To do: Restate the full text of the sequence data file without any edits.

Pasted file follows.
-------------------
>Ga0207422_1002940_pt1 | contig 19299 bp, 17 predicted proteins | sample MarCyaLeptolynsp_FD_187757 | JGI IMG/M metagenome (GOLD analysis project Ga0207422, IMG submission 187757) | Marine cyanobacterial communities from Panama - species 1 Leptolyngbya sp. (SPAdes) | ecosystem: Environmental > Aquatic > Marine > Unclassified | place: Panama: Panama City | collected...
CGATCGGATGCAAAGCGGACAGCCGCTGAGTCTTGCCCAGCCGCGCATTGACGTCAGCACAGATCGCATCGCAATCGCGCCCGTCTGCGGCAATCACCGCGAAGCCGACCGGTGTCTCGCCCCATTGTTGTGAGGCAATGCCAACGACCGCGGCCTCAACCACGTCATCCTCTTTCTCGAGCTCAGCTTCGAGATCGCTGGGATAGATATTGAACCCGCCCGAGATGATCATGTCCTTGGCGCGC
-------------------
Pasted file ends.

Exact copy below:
>Ga0207422_1002940_pt1 | contig 19299 bp, 17 predicted proteins | sample MarCyaLeptolynsp_FD_187757 | JGI IMG/M metagenome (GOLD analysis project Ga0207422, IMG submission 187757) | Marine cyanobacterial communities from Panama - species 1 Leptolyngbya sp. (SPAdes) | ecosystem: Environmental > Aquatic > Marine > Unclassified | place: Panama: Panama City | collected...
CGATCGGATGCAAAGCGGACAGCCGCTGAGTCTTGCCCAGCCGCGCATTGACGTCAGCACAGATCGCATCGCAATCGCGCCCGTCTGCGGCAATCACCGCGAAGCCGACCGGTGTCTCGCCCCATTGTTGTGAGGCAATGCCAACGACCGCGGCCTCAACCACGTCATCCTCTTTCTCGAGCTCAGCTTCGAGATCGCTGGGATAGATATTGAACCCGCCCGAGATGATCATGTCCTTGGCGCGC